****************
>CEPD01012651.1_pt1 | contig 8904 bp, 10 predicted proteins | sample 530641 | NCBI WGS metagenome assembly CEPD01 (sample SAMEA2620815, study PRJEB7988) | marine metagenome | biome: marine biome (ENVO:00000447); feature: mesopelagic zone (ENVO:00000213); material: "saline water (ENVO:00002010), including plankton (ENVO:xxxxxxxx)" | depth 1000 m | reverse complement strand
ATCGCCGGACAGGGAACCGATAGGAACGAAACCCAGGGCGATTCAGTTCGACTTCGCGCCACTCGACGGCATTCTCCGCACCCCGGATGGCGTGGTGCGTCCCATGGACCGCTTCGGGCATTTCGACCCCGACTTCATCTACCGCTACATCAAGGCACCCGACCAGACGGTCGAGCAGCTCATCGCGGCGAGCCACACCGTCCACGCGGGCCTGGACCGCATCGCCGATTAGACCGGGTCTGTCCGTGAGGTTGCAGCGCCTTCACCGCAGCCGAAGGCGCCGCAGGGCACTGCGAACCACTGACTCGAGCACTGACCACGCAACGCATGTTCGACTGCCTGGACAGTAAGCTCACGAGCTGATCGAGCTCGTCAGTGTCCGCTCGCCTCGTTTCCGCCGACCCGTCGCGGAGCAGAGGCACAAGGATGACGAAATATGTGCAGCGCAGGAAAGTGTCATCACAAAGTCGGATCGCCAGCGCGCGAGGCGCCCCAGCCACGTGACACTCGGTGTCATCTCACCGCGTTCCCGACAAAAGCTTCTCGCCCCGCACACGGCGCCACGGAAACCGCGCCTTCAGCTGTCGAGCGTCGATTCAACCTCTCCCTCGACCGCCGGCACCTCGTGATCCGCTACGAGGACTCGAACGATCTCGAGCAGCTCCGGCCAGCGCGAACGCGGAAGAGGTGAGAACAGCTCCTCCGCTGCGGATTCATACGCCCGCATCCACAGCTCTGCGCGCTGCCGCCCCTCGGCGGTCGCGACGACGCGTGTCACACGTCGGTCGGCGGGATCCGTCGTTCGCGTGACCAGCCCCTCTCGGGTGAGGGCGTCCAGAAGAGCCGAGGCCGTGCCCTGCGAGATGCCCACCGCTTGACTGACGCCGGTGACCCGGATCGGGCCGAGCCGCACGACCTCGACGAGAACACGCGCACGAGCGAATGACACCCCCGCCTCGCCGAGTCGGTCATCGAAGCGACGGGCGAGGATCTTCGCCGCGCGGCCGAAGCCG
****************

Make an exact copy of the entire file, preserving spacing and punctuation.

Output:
>CEPD01012651.1_pt1 | contig 8904 bp, 10 predicted proteins | sample 530641 | NCBI WGS metagenome assembly CEPD01 (sample SAMEA2620815, study PRJEB7988) | marine metagenome | biome: marine biome (ENVO:00000447); feature: mesopelagic zone (ENVO:00000213); material: "saline water (ENVO:00002010), including plankton (ENVO:xxxxxxxx)" | depth 1000 m | reverse complement strand
ATCGCCGGACAGGGAACCGATAGGAACGAAACCCAGGGCGATTCAGTTCGACTTCGCGCCACTCGACGGCATTCTCCGCACCCCGGATGGCGTGGTGCGTCCCATGGACCGCTTCGGGCATTTCGACCCCGACTTCATCTACCGCTACATCAAGGCACCCGACCAGACGGTCGAGCAGCTCATCGCGGCGAGCCACACCGTCCACGCGGGCCTGGACCGCATCGCCGATTAGACCGGGTCTGTCCGTGAGGTTGCAGCGCCTTCACCGCAGCCGAAGGCGCCGCAGGGCACTGCGAACCACTGACTCGAGCACTGACCACGCAACGCATGTTCGACTGCCTGGACAGTAAGCTCACGAGCTGATCGAGCTCGTCAGTGTCCGCTCGCCTCGTTTCCGCCGACCCGTCGCGGAGCAGAGGCACAAGGATGACGAAATATGTGCAGCGCAGGAAAGTGTCATCACAAAGTCGGATCGCCAGCGCGCGAGGCGCCCCAGCCACGTGACACTCGGTGTCATCTCACCGCGTTCCCGACAAAAGCTTCTCGCCCCGCACACGGCGCCACGGAAACCGCGCCTTCAGCTGTCGAGCGTCGATTCAACCTCTCCCTCGACCGCCGGCACCTCGTGATCCGCTACGAGGACTCGAACGATCTCGAGCAGCTCCGGCCAGCGCGAACGCGGAAGAGGTGAGAACAGCTCCTCCGCTGCGGATTCATACGCCCGCATCCACAGCTCTGCGCGCTGCCGCCCCTCGGCGGTCGCGACGACGCGTGTCACACGTCGGTCGGCGGGATCCGTCGTTCGCGTGACCAGCCCCTCTCGGGTGAGGGCGTCCAGAAGAGCCGAGGCCGTGCCCTGCGAGATGCCCACCGCTTGACTGACGCCGGTGACCCGGATCGGGCCGAGCCGCACGACCTCGACGAGAACACGCGCACGAGCGAATGACACCCCCGCCTCGCCGAGTCGGTCATCGAAGCGACGGGCGAGGATCTTCGCCGCGCGGCCGAAGCCG